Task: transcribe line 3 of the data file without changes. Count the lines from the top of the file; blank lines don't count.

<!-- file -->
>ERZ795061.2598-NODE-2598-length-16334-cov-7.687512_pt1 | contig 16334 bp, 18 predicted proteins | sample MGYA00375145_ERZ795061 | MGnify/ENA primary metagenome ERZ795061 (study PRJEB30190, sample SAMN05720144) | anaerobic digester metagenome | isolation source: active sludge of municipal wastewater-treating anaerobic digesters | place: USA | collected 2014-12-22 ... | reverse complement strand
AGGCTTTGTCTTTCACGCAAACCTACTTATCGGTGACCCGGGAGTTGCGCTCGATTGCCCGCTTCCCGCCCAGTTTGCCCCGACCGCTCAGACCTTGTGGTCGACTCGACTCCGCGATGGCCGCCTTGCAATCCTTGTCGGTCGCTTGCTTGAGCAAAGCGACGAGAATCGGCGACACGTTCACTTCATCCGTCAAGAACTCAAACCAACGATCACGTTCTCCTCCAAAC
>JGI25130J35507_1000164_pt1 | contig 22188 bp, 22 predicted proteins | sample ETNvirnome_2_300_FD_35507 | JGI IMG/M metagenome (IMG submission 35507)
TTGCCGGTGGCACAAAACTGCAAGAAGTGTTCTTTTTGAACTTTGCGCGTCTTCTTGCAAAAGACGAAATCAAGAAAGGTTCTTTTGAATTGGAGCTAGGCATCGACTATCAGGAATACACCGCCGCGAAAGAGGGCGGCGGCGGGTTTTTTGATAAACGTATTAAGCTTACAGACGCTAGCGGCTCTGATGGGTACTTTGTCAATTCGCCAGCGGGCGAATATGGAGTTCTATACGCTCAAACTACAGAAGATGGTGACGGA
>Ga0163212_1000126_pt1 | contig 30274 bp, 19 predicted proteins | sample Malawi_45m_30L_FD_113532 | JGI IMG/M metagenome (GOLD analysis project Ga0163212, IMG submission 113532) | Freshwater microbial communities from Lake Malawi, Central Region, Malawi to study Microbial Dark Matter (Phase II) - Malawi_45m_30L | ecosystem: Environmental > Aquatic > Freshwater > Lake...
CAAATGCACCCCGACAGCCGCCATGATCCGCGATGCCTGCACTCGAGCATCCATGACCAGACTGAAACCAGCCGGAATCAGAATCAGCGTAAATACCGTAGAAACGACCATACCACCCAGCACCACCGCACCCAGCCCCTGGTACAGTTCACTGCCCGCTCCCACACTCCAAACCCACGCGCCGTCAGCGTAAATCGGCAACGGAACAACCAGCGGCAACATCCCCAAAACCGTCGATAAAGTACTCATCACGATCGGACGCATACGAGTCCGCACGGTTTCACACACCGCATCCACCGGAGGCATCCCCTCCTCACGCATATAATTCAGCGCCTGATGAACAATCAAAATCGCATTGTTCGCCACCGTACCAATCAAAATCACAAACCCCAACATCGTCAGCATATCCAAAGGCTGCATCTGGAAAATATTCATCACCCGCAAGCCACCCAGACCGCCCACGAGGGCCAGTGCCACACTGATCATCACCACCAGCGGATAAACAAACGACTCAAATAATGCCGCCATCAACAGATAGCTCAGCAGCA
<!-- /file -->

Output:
>JGI25130J35507_1000164_pt1 | contig 22188 bp, 22 predicted proteins | sample ETNvirnome_2_300_FD_35507 | JGI IMG/M metagenome (IMG submission 35507)